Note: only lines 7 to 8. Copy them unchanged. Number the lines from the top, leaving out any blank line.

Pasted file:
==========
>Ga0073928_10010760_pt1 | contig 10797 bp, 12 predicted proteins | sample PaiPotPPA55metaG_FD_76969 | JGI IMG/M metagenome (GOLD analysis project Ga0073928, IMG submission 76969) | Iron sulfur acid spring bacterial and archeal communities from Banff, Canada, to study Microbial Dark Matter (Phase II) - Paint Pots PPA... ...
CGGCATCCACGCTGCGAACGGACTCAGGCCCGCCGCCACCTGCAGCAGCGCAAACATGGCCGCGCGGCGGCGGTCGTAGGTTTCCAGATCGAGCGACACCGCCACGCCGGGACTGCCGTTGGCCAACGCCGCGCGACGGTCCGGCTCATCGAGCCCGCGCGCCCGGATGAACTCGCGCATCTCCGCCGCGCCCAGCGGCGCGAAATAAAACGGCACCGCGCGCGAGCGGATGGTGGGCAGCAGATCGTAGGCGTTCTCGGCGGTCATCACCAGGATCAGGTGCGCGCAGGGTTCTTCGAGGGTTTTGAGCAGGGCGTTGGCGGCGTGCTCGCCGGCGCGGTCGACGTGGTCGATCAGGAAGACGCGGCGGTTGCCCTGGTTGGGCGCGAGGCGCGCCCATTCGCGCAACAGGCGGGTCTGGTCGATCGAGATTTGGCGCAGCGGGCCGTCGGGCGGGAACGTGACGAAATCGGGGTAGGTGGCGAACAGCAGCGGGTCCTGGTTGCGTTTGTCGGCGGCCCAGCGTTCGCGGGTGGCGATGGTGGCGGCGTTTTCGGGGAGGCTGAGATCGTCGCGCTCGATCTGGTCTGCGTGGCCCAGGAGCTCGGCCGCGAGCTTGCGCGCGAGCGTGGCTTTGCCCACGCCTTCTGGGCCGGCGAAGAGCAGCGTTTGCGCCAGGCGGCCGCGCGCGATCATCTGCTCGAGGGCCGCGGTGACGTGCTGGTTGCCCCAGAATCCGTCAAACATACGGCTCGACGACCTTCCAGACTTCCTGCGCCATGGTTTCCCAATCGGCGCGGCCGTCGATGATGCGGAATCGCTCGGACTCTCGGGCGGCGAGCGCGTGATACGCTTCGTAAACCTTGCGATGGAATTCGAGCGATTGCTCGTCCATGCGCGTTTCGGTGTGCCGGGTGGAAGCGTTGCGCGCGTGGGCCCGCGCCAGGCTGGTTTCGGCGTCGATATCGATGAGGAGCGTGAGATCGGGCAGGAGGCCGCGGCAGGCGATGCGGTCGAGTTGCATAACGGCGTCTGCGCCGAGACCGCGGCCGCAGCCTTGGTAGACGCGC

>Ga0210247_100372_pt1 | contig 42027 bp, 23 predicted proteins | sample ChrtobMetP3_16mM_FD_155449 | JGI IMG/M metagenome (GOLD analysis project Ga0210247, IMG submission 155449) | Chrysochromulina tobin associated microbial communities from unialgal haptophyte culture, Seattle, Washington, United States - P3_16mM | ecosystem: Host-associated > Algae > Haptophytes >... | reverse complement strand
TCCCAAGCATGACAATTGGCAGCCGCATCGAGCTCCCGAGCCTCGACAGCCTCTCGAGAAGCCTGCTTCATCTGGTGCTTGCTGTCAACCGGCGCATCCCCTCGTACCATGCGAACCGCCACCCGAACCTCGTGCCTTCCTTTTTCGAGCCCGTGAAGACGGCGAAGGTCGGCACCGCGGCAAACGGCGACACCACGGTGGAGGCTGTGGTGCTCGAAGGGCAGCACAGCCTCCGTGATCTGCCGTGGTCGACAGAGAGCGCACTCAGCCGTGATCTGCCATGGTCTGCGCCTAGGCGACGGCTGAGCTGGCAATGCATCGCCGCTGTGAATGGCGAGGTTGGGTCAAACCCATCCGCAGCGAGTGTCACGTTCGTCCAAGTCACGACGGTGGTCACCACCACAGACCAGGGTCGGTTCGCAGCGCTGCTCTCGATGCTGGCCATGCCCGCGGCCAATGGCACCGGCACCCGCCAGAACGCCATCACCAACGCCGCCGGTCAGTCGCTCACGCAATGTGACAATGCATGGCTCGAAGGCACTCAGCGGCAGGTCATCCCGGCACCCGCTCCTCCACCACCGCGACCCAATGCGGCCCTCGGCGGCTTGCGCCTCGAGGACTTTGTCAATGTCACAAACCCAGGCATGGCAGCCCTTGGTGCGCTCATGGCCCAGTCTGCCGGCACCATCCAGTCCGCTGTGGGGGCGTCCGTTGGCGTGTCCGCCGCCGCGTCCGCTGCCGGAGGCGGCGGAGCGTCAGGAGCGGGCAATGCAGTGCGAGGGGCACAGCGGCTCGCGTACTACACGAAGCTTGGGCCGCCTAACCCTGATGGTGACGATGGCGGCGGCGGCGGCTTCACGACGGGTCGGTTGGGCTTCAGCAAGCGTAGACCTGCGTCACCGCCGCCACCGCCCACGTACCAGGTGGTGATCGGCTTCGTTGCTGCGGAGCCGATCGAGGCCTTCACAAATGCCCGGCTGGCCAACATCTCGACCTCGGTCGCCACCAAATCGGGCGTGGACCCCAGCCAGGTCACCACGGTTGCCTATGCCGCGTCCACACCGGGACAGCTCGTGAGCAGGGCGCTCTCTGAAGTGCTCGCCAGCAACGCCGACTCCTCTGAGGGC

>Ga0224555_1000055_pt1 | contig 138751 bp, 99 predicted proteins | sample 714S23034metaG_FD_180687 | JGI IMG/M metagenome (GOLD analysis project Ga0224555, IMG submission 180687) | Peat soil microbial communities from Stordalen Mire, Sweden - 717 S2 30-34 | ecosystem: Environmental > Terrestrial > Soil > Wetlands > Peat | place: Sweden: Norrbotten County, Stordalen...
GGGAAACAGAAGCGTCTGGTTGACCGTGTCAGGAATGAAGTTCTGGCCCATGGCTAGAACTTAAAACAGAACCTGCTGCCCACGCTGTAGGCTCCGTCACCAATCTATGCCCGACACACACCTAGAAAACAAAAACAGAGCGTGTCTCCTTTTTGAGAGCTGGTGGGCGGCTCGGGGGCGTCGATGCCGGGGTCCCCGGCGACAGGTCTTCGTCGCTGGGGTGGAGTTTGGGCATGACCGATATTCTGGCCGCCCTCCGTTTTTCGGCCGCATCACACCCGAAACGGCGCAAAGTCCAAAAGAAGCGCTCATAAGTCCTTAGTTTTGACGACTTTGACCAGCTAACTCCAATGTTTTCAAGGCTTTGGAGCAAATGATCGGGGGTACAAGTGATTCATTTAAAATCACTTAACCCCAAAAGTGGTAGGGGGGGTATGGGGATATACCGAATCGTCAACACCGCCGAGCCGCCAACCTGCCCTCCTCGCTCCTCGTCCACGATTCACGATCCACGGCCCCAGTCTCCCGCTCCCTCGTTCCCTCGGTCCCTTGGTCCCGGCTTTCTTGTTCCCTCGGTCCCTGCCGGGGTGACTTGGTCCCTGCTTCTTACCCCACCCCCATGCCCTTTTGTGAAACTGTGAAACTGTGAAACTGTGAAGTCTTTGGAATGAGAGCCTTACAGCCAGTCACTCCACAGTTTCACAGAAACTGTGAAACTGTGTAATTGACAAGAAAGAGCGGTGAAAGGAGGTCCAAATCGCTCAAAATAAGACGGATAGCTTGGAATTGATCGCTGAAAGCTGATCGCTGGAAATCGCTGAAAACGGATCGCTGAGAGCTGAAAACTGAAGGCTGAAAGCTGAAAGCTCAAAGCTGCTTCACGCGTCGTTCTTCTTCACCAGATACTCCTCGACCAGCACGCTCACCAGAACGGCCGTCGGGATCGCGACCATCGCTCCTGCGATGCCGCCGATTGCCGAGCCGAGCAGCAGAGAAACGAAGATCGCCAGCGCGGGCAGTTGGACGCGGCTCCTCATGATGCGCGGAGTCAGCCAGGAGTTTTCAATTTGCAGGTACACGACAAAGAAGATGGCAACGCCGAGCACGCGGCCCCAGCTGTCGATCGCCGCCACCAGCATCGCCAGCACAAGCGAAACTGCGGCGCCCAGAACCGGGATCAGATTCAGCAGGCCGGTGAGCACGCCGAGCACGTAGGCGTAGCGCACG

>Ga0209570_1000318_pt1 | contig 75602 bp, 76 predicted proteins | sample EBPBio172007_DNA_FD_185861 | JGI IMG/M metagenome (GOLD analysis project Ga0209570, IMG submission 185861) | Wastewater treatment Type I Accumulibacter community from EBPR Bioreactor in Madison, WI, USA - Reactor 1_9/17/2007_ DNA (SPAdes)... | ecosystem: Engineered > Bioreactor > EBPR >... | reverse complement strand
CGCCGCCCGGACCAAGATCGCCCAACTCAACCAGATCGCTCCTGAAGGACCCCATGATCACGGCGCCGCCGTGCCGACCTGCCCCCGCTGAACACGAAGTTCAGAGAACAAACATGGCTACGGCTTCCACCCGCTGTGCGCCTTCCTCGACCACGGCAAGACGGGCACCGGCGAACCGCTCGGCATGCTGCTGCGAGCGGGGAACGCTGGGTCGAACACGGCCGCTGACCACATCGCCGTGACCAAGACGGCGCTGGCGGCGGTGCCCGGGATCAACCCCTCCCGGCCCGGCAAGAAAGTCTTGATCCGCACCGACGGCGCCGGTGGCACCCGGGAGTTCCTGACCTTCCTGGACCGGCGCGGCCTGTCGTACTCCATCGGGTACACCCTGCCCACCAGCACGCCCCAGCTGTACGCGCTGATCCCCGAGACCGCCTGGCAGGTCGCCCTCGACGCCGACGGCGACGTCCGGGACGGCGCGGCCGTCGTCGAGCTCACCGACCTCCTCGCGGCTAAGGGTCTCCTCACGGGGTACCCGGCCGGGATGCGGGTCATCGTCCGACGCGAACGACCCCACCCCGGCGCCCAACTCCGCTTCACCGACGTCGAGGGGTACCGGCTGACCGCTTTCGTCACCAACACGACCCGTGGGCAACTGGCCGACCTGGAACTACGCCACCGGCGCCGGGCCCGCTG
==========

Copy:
>Ga0209570_1000318_pt1 | contig 75602 bp, 76 predicted proteins | sample EBPBio172007_DNA_FD_185861 | JGI IMG/M metagenome (GOLD analysis project Ga0209570, IMG submission 185861) | Wastewater treatment Type I Accumulibacter community from EBPR Bioreactor in Madison, WI, USA - Reactor 1_9/17/2007_ DNA (SPAdes)... | ecosystem: Engineered > Bioreactor > EBPR >... | reverse complement strand
CGCCGCCCGGACCAAGATCGCCCAACTCAACCAGATCGCTCCTGAAGGACCCCATGATCACGGCGCCGCCGTGCCGACCTGCCCCCGCTGAACACGAAGTTCAGAGAACAAACATGGCTACGGCTTCCACCCGCTGTGCGCCTTCCTCGACCACGGCAAGACGGGCACCGGCGAACCGCTCGGCATGCTGCTGCGAGCGGGGAACGCTGGGTCGAACACGGCCGCTGACCACATCGCCGTGACCAAGACGGCGCTGGCGGCGGTGCCCGGGATCAACCCCTCCCGGCCCGGCAAGAAAGTCTTGATCCGCACCGACGGCGCCGGTGGCACCCGGGAGTTCCTGACCTTCCTGGACCGGCGCGGCCTGTCGTACTCCATCGGGTACACCCTGCCCACCAGCACGCCCCAGCTGTACGCGCTGATCCCCGAGACCGCCTGGCAGGTCGCCCTCGACGCCGACGGCGACGTCCGGGACGGCGCGGCCGTCGTCGAGCTCACCGACCTCCTCGCGGCTAAGGGTCTCCTCACGGGGTACCCGGCCGGGATGCGGGTCATCGTCCGACGCGAACGACCCCACCCCGGCGCCCAACTCCGCTTCACCGACGTCGAGGGGTACCGGCTGACCGCTTTCGTCACCAACACGACCCGTGGGCAACTGGCCGACCTGGAACTACGCCACCGGCGCCGGGCCCGCTG